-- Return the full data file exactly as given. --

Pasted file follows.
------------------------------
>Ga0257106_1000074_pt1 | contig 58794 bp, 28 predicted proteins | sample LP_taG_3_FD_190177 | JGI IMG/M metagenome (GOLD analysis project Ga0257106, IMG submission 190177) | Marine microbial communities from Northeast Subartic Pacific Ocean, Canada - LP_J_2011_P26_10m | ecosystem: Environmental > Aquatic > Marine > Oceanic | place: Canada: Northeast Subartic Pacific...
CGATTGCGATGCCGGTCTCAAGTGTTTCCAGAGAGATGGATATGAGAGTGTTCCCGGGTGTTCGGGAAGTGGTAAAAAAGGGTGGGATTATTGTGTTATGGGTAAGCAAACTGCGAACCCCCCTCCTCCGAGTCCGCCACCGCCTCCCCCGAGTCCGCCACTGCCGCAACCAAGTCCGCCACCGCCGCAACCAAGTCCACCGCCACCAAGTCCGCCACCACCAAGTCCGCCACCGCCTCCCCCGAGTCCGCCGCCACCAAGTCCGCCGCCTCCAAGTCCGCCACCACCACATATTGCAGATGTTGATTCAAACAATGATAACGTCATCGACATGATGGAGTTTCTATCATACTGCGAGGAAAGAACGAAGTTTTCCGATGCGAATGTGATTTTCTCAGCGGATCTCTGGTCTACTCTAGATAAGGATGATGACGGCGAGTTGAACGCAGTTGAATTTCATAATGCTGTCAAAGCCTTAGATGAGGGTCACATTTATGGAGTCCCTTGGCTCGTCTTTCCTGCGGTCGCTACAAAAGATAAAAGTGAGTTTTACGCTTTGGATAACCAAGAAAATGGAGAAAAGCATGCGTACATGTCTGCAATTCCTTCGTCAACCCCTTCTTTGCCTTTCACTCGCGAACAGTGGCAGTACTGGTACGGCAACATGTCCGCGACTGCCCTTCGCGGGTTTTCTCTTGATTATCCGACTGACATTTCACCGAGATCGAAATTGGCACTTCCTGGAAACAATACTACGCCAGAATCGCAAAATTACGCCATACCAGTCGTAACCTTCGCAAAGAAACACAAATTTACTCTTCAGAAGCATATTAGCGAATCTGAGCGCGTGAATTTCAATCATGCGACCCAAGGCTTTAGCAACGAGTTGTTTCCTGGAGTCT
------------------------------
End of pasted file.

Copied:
>Ga0257106_1000074_pt1 | contig 58794 bp, 28 predicted proteins | sample LP_taG_3_FD_190177 | JGI IMG/M metagenome (GOLD analysis project Ga0257106, IMG submission 190177) | Marine microbial communities from Northeast Subartic Pacific Ocean, Canada - LP_J_2011_P26_10m | ecosystem: Environmental > Aquatic > Marine > Oceanic | place: Canada: Northeast Subartic Pacific...
CGATTGCGATGCCGGTCTCAAGTGTTTCCAGAGAGATGGATATGAGAGTGTTCCCGGGTGTTCGGGAAGTGGTAAAAAAGGGTGGGATTATTGTGTTATGGGTAAGCAAACTGCGAACCCCCCTCCTCCGAGTCCGCCACCGCCTCCCCCGAGTCCGCCACTGCCGCAACCAAGTCCGCCACCGCCGCAACCAAGTCCACCGCCACCAAGTCCGCCACCACCAAGTCCGCCACCGCCTCCCCCGAGTCCGCCGCCACCAAGTCCGCCGCCTCCAAGTCCGCCACCACCACATATTGCAGATGTTGATTCAAACAATGATAACGTCATCGACATGATGGAGTTTCTATCATACTGCGAGGAAAGAACGAAGTTTTCCGATGCGAATGTGATTTTCTCAGCGGATCTCTGGTCTACTCTAGATAAGGATGATGACGGCGAGTTGAACGCAGTTGAATTTCATAATGCTGTCAAAGCCTTAGATGAGGGTCACATTTATGGAGTCCCTTGGCTCGTCTTTCCTGCGGTCGCTACAAAAGATAAAAGTGAGTTTTACGCTTTGGATAACCAAGAAAATGGAGAAAAGCATGCGTACATGTCTGCAATTCCTTCGTCAACCCCTTCTTTGCCTTTCACTCGCGAACAGTGGCAGTACTGGTACGGCAACATGTCCGCGACTGCCCTTCGCGGGTTTTCTCTTGATTATCCGACTGACATTTCACCGAGATCGAAATTGGCACTTCCTGGAAACAATACTACGCCAGAATCGCAAAATTACGCCATACCAGTCGTAACCTTCGCAAAGAAACACAAATTTACTCTTCAGAAGCATATTAGCGAATCTGAGCGCGTGAATTTCAATCATGCGACCCAAGGCTTTAGCAACGAGTTGTTTCCTGGAGTCT